Sure, features deserve great care in the manufacturing of your device, but it’s helpful to begin framing your idea from the viewpoint of the transformation it will enable for end users.

Mind the experience

We’ve touched on this earlier, but it bears highlighting. For today’s consumers — whether patients, clinicians or else — the user experience matters almost as much as the solution your product delivers, especially when competing brands tout the same outcomes.

Thinking about existing market solutions, in what ways could your device remove points of friction, delay, confusion or discomfort? If you can save your user time, money or frustration, you’ll have a leg up over competitors selling similar benefits.

To that end, it’s vital to consider psychological and physiological principles in your design, or how humans think and use products.

Initiate market research

Once you’ve developed a hypothesis, you need to validate it. Talk with key members of your target buyer/user audience, review “Voice of the Customer” surveys, and available literature. You’ll also want to initiate clinical and market studies to further clarify the opportunity, existing competitors, and their weak spots.

At this early stage, there’s no need to spend a fortune on research, but you’ll want some proof points to reinforce and refine your idea, and help you sell it to internal stakeholders.

Get the right people (and expertise) involved

Medical devices are quite different from non-medical gadgets, and so is your target buyer’s tolerance for glitches, safety and usability issues. Getting the user, benefit and experience right is HUGE, but it’s also the first steps of many.

Given the complexities of launching a profitable medical device, it’s in your best interest to engage experts early on to prevent blind spots from derailing your progress.

As your device development progresses, it’s far easier to correct a subpar material or tweak specifications down the line. Getting the user, benefit or experience wrong, however, can be fatal to your investments.

Related insights:

Have concept in phase zero and need guidance? Our team of design and development engineers are here to help. Contact us today.

by Genesis Plastics Welding Marketing Team Genesis Plastics Welding Marketing Team

Your Expertise Can Severely Hurt Your Performance

Your expertise can severely hurt your performance, reports the Harvard Business Review, citing a decade-long research into top executives.

Two reasons for that: “The first is overconfidence: believing that brilliance in one area leads to competence in another. The second is when deep knowledge and experience leave leaders incurious, blinkered, and vulnerable — even in their own fields,” the author explains.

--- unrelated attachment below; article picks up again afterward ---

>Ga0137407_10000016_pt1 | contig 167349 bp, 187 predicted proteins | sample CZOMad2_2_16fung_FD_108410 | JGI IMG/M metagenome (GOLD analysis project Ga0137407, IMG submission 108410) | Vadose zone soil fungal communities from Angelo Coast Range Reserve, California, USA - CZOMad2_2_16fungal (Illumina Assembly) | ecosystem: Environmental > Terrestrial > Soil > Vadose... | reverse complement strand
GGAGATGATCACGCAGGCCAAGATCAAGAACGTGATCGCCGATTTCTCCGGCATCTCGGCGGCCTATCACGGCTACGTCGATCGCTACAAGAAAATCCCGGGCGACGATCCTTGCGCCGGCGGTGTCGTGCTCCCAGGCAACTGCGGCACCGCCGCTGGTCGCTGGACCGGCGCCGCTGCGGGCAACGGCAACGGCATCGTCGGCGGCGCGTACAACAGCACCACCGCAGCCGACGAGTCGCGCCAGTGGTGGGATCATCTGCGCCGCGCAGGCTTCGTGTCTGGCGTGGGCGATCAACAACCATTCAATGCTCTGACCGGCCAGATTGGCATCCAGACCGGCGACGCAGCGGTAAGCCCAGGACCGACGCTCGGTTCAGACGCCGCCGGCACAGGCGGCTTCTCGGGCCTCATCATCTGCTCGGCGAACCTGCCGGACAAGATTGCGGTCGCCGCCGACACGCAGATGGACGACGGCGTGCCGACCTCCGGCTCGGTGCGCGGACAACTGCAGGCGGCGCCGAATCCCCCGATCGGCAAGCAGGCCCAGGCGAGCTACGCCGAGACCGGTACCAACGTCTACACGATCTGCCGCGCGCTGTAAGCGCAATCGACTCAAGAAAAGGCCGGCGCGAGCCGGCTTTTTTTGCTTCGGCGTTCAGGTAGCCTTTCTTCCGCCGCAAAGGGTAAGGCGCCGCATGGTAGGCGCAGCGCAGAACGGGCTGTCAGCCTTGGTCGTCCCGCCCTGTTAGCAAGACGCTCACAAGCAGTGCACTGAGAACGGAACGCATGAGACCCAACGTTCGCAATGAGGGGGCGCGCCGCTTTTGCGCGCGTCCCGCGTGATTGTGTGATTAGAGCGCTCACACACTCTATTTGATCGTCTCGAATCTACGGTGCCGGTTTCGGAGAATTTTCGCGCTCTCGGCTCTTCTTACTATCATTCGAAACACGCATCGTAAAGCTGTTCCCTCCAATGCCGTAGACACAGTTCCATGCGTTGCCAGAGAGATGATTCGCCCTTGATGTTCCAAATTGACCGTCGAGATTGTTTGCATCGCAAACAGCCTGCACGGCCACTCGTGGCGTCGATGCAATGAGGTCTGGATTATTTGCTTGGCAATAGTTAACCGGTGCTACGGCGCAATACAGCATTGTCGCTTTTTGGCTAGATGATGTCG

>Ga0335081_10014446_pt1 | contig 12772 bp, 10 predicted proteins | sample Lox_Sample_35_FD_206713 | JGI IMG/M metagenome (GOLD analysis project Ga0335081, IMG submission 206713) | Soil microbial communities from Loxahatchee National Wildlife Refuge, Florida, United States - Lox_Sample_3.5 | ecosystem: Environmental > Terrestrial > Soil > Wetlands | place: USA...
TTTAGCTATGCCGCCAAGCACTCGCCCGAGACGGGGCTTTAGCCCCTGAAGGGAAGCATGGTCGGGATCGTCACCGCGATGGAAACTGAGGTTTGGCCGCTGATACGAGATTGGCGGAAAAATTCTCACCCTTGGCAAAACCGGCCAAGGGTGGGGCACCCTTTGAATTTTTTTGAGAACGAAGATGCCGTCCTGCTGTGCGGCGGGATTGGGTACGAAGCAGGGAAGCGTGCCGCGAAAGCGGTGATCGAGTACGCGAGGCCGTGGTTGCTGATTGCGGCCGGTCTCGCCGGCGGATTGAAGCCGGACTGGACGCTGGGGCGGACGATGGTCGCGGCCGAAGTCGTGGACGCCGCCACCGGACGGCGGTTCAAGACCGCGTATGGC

Put simply, no matter how much you’ve excelled in your field, you’re in danger of being blinded by your own expertise, unless you approach new challenges with a beginner’s mind. That’s especially vital in medical device development, given the potential repercussions of a single improvement or oversight.

Expertise Can Severely Hurt Your Performance

According to the report, you may be at risk of being blindsided by your own know-how if…

  1. You’ve fallen into a creative rut.
  2. Others seem uncomfortable challenging your assumptions and ideas.
  3. Market developments are beginning to take you by surprise.
  4. You’re unfamiliar with new technology and approaches in your industry.
  5. When someone asks you why you or your company does things a certain way, you shrug and think, “It’s how we’ve always done it.”
  6. When making decisions, you focus more on risks than opportunities.
  7. You find out your peers are working in ways you aren’t (e.g. Slack, Zoom, text vs email, mobile vs desktop).
  8. You keep proposing the same old tactics and strategies to solve new problems.
  9. You try to make old solutions more precise instead of pioneering new ones.
  10. Millennials leave your team faster than they leave other teams in your organization.

Is that you? What to do about it?

Researchers advise you start by methodically challenging your own assumptions and expertise. “To break this pattern, untether yourself from [the identity as the ‘best’ or ‘smart’], cultivate more modesty, and remind yourself of your intellectual limitations.”

Further eliminate blind spots by:

  • Seeking out fresh ideas.
  • Tapping new sources of talent and input.
  • Looking to teammates and peers as teachers.
  • Embracing experimentalism.
  • Posing frequent creative challenges for yourself.

Here’s the bottom line: Rededicate yourself to learning and don’t rely on what you know today if you want success to last.